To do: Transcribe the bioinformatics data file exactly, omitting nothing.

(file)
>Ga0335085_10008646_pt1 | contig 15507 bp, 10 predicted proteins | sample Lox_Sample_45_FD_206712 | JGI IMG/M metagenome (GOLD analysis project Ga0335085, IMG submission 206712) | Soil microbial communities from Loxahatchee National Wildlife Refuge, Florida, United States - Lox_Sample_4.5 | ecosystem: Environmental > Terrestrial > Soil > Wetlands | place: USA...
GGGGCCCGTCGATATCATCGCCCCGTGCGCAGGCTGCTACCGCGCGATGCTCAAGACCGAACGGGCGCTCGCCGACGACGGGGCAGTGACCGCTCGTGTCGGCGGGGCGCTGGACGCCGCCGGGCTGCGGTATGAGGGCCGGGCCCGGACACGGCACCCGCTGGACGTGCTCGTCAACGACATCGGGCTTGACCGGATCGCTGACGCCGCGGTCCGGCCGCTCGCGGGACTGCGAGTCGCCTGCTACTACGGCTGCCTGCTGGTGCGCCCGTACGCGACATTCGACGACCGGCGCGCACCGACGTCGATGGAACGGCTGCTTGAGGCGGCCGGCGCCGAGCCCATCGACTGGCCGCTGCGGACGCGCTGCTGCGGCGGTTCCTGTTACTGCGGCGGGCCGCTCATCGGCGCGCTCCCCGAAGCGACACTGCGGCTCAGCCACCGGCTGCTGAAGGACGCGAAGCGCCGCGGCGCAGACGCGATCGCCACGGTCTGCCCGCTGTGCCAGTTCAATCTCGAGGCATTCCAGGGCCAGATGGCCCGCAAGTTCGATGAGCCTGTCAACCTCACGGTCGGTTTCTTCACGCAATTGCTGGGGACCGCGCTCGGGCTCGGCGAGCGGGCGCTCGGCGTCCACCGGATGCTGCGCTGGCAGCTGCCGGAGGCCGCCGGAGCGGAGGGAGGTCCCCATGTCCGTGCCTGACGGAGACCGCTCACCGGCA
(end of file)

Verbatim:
>Ga0335085_10008646_pt1 | contig 15507 bp, 10 predicted proteins | sample Lox_Sample_45_FD_206712 | JGI IMG/M metagenome (GOLD analysis project Ga0335085, IMG submission 206712) | Soil microbial communities from Loxahatchee National Wildlife Refuge, Florida, United States - Lox_Sample_4.5 | ecosystem: Environmental > Terrestrial > Soil > Wetlands | place: USA...
GGGGCCCGTCGATATCATCGCCCCGTGCGCAGGCTGCTACCGCGCGATGCTCAAGACCGAACGGGCGCTCGCCGACGACGGGGCAGTGACCGCTCGTGTCGGCGGGGCGCTGGACGCCGCCGGGCTGCGGTATGAGGGCCGGGCCCGGACACGGCACCCGCTGGACGTGCTCGTCAACGACATCGGGCTTGACCGGATCGCTGACGCCGCGGTCCGGCCGCTCGCGGGACTGCGAGTCGCCTGCTACTACGGCTGCCTGCTGGTGCGCCCGTACGCGACATTCGACGACCGGCGCGCACCGACGTCGATGGAACGGCTGCTTGAGGCGGCCGGCGCCGAGCCCATCGACTGGCCGCTGCGGACGCGCTGCTGCGGCGGTTCCTGTTACTGCGGCGGGCCGCTCATCGGCGCGCTCCCCGAAGCGACACTGCGGCTCAGCCACCGGCTGCTGAAGGACGCGAAGCGCCGCGGCGCAGACGCGATCGCCACGGTCTGCCCGCTGTGCCAGTTCAATCTCGAGGCATTCCAGGGCCAGATGGCCCGCAAGTTCGATGAGCCTGTCAACCTCACGGTCGGTTTCTTCACGCAATTGCTGGGGACCGCGCTCGGGCTCGGCGAGCGGGCGCTCGGCGTCCACCGGATGCTGCGCTGGCAGCTGCCGGAGGCCGCCGGAGCGGAGGGAGGTCCCCATGTCCGTGCCTGACGGAGACCGCTCACCGGCA